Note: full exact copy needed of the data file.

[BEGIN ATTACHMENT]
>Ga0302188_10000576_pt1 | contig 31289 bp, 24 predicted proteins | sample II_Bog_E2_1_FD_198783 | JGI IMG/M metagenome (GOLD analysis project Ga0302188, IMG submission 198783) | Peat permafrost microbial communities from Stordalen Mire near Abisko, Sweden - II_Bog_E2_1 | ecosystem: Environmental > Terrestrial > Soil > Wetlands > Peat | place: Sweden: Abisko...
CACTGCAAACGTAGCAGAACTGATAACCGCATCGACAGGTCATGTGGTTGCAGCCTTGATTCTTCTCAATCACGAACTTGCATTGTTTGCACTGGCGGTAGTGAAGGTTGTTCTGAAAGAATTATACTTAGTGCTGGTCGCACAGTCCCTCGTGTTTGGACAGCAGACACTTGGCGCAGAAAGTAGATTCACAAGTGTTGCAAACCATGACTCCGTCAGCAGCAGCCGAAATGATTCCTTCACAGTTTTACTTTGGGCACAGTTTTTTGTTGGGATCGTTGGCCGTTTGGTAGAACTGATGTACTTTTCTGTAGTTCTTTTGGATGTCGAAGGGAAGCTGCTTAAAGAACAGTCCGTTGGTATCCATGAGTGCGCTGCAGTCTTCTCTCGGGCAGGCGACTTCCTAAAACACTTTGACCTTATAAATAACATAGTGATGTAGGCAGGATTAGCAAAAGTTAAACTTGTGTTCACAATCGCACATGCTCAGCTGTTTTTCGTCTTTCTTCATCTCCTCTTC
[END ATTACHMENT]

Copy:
>Ga0302188_10000576_pt1 | contig 31289 bp, 24 predicted proteins | sample II_Bog_E2_1_FD_198783 | JGI IMG/M metagenome (GOLD analysis project Ga0302188, IMG submission 198783) | Peat permafrost microbial communities from Stordalen Mire near Abisko, Sweden - II_Bog_E2_1 | ecosystem: Environmental > Terrestrial > Soil > Wetlands > Peat | place: Sweden: Abisko...
CACTGCAAACGTAGCAGAACTGATAACCGCATCGACAGGTCATGTGGTTGCAGCCTTGATTCTTCTCAATCACGAACTTGCATTGTTTGCACTGGCGGTAGTGAAGGTTGTTCTGAAAGAATTATACTTAGTGCTGGTCGCACAGTCCCTCGTGTTTGGACAGCAGACACTTGGCGCAGAAAGTAGATTCACAAGTGTTGCAAACCATGACTCCGTCAGCAGCAGCCGAAATGATTCCTTCACAGTTTTACTTTGGGCACAGTTTTTTGTTGGGATCGTTGGCCGTTTGGTAGAACTGATGTACTTTTCTGTAGTTCTTTTGGATGTCGAAGGGAAGCTGCTTAAAGAACAGTCCGTTGGTATCCATGAGTGCGCTGCAGTCTTCTCTCGGGCAGGCGACTTCCTAAAACACTTTGACCTTATAAATAACATAGTGATGTAGGCAGGATTAGCAAAAGTTAAACTTGTGTTCACAATCGCACATGCTCAGCTGTTTTTCGTCTTTCTTCATCTCCTCTTC